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31

There is one real and one practical reason. First, MPI was developed at a time when machines had exactly one processor core and when we wanted to couple different machines. It is today used on clusters of tens of thousands of machines, each of which happens to have many cores but the point is that it's still separate machines. Now, a processor core on ...


14

The conjugate gradient method is the provably fastest iterative solver, but only for symmetric, positive-definite systems. What would be awfully convenient is if there was an iterative method with similar properties for indefinite or non-symmetric matrices. The CG method seeks approximate solutions at each step $k$ within the Krylov subspace $K_k(A,b) = \{...


12

Good is a relative term, and it will depend on the nature of the problem, the nature of the algorithm, and properties of the hardware involved. The only absolute reference point is ideal scaling (100% efficiency). You can claim your scaling is good if it is better than what anyone else has achieved for the same problem, or if it's "close" to ideal for ...


10

The Thomas algorithm is very efficient because its operation count is very low and because data accesses are very likely to be cache hits once data is initially read from memory. There are two loops. The first loop traverses the data forward. Each element of the lower, main and upper triangle, along with the right-hand-side vector (which is typically ...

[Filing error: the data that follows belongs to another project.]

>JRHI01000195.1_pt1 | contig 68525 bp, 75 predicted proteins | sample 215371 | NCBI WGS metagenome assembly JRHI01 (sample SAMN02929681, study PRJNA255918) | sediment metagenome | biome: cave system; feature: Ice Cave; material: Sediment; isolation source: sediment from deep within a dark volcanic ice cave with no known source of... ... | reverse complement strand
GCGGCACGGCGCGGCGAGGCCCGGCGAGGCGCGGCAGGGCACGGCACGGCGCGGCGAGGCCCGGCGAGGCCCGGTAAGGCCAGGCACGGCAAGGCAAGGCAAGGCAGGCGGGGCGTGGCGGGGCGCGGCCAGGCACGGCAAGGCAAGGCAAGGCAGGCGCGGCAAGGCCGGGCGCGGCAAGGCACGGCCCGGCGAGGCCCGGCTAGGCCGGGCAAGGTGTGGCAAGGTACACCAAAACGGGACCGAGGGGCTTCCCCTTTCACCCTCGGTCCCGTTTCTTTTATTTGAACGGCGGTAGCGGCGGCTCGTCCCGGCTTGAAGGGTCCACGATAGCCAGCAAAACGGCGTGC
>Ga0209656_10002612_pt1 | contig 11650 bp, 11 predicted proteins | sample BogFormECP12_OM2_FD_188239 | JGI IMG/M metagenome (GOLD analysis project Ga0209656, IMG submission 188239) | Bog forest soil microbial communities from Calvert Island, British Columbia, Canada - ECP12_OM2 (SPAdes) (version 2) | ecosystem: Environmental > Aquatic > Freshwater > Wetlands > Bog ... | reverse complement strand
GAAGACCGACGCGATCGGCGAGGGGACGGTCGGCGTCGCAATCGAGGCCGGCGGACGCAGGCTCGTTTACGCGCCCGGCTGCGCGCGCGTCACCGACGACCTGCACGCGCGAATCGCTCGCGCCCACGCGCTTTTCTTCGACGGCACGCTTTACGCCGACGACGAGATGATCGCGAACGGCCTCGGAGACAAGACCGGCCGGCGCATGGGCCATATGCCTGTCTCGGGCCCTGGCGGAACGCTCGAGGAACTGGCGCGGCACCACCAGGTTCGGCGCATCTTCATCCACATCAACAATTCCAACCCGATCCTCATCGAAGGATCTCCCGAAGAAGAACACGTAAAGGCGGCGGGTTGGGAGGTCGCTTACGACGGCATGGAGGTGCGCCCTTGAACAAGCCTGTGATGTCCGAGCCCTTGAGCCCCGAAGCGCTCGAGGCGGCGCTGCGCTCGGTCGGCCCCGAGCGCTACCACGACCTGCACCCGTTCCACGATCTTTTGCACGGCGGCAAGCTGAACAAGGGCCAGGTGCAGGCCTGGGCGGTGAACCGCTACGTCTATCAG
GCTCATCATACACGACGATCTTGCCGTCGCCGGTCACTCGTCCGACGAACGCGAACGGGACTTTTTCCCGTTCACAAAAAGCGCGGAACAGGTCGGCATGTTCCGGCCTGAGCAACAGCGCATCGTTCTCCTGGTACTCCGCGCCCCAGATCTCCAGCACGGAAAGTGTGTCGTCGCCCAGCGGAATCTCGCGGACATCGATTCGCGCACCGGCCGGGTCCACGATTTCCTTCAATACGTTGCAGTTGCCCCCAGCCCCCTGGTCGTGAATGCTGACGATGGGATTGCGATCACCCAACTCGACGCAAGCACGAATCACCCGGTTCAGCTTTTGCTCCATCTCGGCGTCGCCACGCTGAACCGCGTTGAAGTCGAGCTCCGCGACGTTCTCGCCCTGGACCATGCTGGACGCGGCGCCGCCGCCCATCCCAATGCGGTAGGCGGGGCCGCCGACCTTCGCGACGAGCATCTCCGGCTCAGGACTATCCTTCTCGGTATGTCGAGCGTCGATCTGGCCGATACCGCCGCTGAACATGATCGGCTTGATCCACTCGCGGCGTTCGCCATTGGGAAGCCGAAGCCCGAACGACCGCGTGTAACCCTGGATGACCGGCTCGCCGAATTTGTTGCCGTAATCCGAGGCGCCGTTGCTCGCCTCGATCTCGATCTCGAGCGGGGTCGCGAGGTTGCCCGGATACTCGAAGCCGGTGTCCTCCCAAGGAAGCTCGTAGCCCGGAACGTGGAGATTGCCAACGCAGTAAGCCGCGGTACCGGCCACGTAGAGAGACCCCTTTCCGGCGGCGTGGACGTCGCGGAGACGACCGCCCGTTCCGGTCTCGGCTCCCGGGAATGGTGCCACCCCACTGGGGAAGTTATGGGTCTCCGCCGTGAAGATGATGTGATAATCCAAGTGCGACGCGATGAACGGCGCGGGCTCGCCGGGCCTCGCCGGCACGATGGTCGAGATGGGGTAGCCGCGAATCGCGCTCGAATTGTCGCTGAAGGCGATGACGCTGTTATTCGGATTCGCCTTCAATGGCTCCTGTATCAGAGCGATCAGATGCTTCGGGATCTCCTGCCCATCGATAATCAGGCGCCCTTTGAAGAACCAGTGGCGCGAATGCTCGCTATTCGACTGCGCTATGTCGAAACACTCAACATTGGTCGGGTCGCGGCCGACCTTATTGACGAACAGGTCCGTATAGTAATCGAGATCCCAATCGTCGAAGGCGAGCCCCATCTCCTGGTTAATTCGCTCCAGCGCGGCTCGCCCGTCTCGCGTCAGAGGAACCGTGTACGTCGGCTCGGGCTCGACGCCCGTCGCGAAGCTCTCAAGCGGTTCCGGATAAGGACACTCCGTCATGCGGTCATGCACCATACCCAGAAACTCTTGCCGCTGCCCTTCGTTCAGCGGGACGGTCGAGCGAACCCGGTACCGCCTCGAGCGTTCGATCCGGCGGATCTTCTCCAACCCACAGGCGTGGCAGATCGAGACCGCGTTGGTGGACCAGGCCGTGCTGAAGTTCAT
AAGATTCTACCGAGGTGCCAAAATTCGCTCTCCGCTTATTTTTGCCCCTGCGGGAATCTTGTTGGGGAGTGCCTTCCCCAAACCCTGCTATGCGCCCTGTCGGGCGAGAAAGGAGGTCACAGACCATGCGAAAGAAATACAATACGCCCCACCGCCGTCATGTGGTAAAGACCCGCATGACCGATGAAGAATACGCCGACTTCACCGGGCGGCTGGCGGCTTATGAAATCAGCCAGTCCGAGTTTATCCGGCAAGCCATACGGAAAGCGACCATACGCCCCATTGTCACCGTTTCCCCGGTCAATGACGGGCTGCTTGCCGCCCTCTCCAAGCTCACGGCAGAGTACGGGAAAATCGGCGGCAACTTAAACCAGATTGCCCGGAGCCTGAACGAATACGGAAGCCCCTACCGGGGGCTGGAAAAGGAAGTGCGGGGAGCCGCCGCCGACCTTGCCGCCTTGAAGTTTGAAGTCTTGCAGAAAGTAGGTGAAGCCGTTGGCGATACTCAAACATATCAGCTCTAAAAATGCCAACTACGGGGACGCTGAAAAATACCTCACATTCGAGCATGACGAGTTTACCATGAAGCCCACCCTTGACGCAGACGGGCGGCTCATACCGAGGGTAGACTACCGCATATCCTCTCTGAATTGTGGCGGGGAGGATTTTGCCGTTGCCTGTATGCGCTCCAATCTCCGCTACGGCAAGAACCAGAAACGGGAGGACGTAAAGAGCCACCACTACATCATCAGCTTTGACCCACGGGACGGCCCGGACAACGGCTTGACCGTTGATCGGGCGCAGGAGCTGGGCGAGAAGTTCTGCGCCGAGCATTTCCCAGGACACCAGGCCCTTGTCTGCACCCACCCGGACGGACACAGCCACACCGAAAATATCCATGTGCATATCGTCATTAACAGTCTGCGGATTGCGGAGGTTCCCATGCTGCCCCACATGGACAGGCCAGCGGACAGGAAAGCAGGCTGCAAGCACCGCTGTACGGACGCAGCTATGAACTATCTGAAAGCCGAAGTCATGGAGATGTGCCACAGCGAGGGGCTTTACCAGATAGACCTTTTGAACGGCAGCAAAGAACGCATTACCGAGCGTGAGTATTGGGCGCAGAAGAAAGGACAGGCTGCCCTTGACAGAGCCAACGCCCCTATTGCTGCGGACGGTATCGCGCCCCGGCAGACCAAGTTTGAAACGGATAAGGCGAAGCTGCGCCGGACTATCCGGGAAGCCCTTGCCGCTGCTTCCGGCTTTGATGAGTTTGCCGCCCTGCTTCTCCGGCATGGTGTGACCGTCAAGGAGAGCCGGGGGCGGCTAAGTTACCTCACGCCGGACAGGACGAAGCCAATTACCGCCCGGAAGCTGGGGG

10

A long standing favorite benchmark in high performance computing has been the HPLinpack benchmark, which measures the speed of a computer system in floating point operations per second while solving a very large, dense, linear system of equations. It is assumed that the solution takes $2/3n^{3}+2n^{2}$ floating point operations and the tester is allowed to ...


10

If the operation is as trivial as you say, and each node has all the information necessary to carry out the operation, then the communication will be substantially more expensive than recomputing locally on each node. That said, it's a good exercise to write both implementations and compare; experiment is better than the advice of strangers on the internet. ...


9

I'm a happy user of GoogleTest with a C++ MPI code in a CMake/CTest build environment: CMake automatically installs/links googletest from svn! adding tests is a one-liner! writing the tests is easy! (and google mock is very powerful!) CTest can pass command-line parameters to your tests, and exports data to CDash! This is how it works. A batch of unit-...


9

Wolfgang Bangerth's answer is totally correct, and I only want to add one practical aspect. Portability across hardware Let's say you write a research code from scratch. You have a powerful multi-core shared memory machine at your department which can do the job. If you start out with a thread-based implementation, you can reach good performance on this ...


8

I think some of your issues are more important than others and some of your emphasis is misplaced. In pursuing overhead, you are in danger of making your program unmaintainable. It is easier to write a common program and direct surplus effort somewhere more interesting. I apologize for pontificating like this. If statements. From a strict programming ...


6